Pausing The Coal Train

— by CAP Action War Room

The Obama Administration Announces Overhaul Of Federal Coal Leasing Program

The last time rules for coal mining on tax-payer public lands were updated, smoking was allowed on airplanes, airbags weren’t required in cars, and sewage was still dumped into the ocean. But today, the Obama administration announced a package of reforms to modernize and reform the federal coal leasing program. Interior Secretary Sally Jewell announced the plan, saying it was long past time to re-examine the coal-leasing program. “It is abundantly clear that times are different in the energy sector now than they were 30 years ago, and we must undertake a review and that’s what we need to do as responsible stewards of the nation’s assets,” she said.

The plan includes three measures to update the federal coal program to account for taxpayer interests and environmental challenges: The U.S. Department of the Interior will conduct a review to identify potential reforms to the program, direct the U.S. Geological Survey to begin annual tracking and reporting on greenhouse gas emissions that come from fossil fuel extraction on public lands, and put a temporary pause on new coal leasing, which will not apply to existing leases.

Coal companies currently have stockpiled billions of tons of unmined coal that is ready to be developed, so a targeted pause on leasing will likely have no impact on jobs, coal production, energy prices, or grid reliability. But it will keep at least 3.5 billion tons of coal from being added to the already-enormous stockpile coal companies have on public lands and allow time to figure out how to best change the current program to ensure taxpayers get their fair share from coal mined on public lands.

The current federal coal-leasing program is fundamentally noncompetitive. Under the current system, taxpayers are missing out on millions of dollars in royalties from leasing energy sources on public lands. Offshore oil and gas drilling is subject to an 18.5 percent royalty charge, but coal companies only pay a 12.5 percent royalty rate for mining on federal lands. Furthermore, royalty rate reductions, loopholes, subsidies, and self-dealing transactions further reduce the effective royalty rate coal companies pay to less than 5 percent. Because the current system fails to ensure mining companies pay royalties on the true market price of the coal they extract, coal companies are able to take advantage of billions of dollars of de facto subsidies.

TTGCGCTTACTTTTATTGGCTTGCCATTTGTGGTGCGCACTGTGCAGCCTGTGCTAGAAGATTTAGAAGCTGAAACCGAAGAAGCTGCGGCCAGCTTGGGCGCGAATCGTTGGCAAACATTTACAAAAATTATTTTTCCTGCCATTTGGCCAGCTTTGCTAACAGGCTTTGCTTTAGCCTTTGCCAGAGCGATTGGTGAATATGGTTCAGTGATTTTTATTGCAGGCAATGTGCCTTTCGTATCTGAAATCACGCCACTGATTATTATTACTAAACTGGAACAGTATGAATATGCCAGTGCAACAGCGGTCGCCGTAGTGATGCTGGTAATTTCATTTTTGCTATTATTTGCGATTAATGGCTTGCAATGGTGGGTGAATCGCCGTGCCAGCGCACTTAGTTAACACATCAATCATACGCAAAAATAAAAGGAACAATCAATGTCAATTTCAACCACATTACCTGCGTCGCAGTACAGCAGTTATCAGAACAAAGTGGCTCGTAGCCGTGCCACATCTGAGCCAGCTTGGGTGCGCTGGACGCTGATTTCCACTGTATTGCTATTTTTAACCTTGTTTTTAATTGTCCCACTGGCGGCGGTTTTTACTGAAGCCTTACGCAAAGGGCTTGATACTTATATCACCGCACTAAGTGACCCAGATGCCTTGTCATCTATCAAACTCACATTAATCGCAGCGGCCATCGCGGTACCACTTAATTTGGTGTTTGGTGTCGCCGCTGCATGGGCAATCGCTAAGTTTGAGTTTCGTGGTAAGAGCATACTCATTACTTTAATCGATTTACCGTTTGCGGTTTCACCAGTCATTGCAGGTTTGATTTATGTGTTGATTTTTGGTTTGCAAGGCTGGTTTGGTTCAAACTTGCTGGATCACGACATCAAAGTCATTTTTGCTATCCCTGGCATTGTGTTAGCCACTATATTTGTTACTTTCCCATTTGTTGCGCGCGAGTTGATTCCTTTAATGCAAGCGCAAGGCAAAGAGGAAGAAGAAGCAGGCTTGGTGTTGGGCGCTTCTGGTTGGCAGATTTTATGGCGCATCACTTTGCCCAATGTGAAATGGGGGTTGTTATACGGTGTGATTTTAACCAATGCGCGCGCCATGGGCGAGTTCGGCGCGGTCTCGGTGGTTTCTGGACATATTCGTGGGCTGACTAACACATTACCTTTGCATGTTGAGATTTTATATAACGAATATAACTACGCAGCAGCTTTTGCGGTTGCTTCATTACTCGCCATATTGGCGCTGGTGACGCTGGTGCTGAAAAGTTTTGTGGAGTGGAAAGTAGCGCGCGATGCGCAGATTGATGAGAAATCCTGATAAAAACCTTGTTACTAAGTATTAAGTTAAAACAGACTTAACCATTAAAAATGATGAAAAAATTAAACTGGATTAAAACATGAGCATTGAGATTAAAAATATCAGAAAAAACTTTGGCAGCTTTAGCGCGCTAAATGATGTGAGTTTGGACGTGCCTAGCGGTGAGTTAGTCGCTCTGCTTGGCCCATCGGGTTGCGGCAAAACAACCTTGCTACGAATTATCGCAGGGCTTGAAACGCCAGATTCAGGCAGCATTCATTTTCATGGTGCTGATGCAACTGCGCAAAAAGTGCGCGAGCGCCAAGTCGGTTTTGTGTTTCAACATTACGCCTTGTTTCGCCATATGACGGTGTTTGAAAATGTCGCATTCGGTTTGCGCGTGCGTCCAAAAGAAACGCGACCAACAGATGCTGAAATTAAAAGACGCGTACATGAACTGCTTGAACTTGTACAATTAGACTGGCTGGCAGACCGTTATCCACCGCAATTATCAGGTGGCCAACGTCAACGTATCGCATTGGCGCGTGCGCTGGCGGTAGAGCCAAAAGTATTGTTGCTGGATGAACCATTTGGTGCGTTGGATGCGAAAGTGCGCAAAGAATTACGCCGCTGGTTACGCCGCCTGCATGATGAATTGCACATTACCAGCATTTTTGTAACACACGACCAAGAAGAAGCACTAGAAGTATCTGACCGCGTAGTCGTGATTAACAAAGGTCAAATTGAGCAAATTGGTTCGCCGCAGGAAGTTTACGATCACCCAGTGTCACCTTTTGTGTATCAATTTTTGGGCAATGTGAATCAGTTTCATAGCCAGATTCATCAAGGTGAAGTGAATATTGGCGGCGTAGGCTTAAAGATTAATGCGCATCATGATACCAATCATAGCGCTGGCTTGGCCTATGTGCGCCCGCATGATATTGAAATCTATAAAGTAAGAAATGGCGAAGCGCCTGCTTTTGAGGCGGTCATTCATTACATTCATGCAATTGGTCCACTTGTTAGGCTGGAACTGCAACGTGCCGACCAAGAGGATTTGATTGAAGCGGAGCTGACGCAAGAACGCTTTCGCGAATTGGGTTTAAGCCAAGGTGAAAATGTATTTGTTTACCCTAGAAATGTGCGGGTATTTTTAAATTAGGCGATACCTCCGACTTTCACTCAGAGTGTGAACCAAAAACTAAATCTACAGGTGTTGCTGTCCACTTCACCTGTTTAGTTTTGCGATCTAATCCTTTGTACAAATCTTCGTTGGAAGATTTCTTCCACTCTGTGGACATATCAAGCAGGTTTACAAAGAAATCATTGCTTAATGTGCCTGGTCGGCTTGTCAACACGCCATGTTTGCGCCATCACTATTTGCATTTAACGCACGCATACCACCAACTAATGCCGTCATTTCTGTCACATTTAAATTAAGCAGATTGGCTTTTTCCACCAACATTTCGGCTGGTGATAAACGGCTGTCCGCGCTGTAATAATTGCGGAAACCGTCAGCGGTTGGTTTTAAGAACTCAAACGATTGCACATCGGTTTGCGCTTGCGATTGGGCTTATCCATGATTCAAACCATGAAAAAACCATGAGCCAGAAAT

A flawed royalty system is not the only way the true cost of coal is being undervalued. The environmental impacts of coal, including its contribution to climate change, also impose a cost to the American public. More than 57 percent of all emissions from fossil fuel production on federal lands comes from the combustion of coal. Coal mining in the Powder River Basin alone, which spans across Wyoming and Montana, is responsible for 10 percent of all greenhouse gas emissions in the U.S.

Strip mining and failed mine reclamation produce air and water pollution, which add to coal’s environmental costs. Furthermore, some companies are trying to get out of their responsibility to clean up their mines on public lands, which could leave taxpayers holding the bag for billions of dollars in reclamation costs.

BOTTOM LINE: Not much has stayed the same since the 1980s and the energy sector is no exception. Reform of the federal coal program is long overdue. The Obama Administration’s steps to modernize and reform the program will help reduce the environmental and climate impacts, ensure that taxpayers are getting a fair return, increase transparency and accountability, and hold companies responsible for cleaning up their mining operations.


The article above was created by the Center for American Progress Action Fund. It was created for the Progress Report, the daily e-mail publication of the Center for American Progress Action Fund. Click here to subscribe. ‘Like’ CAP Action on Facebook and ‘follow’ us on Twitter

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4.683 Million Unanswered Questions in Halbig

Appeals will continue, but let’s take the Halbig decision at face value. How much will this decision cost the working poor? The amount varies with income and other variables, but for a 40 year old individual making $30,000 a year, the tax credit was estimated at $1345 (KFF estimate here). Retroactive tax bills under Halbig will be significant and everyone impacted will have trouble paying for health insurance going forward (about 57% of exchange participants were previously uninsured, according to a KFF survey).

How many people will be hurt?

Read more here at “The Incidental Economist” ….

How Politicians Are Using Taxpayer Money To Fund Their Campaign and To Sell Off America’s Public Lands

— by Matt Lee-Ashley, Guest Contributor at ThinkProgress-Climate

west land
CREDIT: AP PHOTO/REED SAXON

The recent Cliven Bundy debacle in Nevada put a national spotlight on the long-running, and long-failing, effort by right-wing Western legislators to seize federal public lands and either turn them over to the states or sell them to the highest bidder.

While the renewal of this so-called “Sagebrush Rebellion” has thus far been carried out with limited resources by part-time legislators like State Rep. Ken Ivory (R-UT), new research shows that its leaders are now using taxpayer money from at least 42 counties in nine Western states to advance an aggressive and coordinated campaign to seize America’s public lands and national forests for drilling, mining, and logging.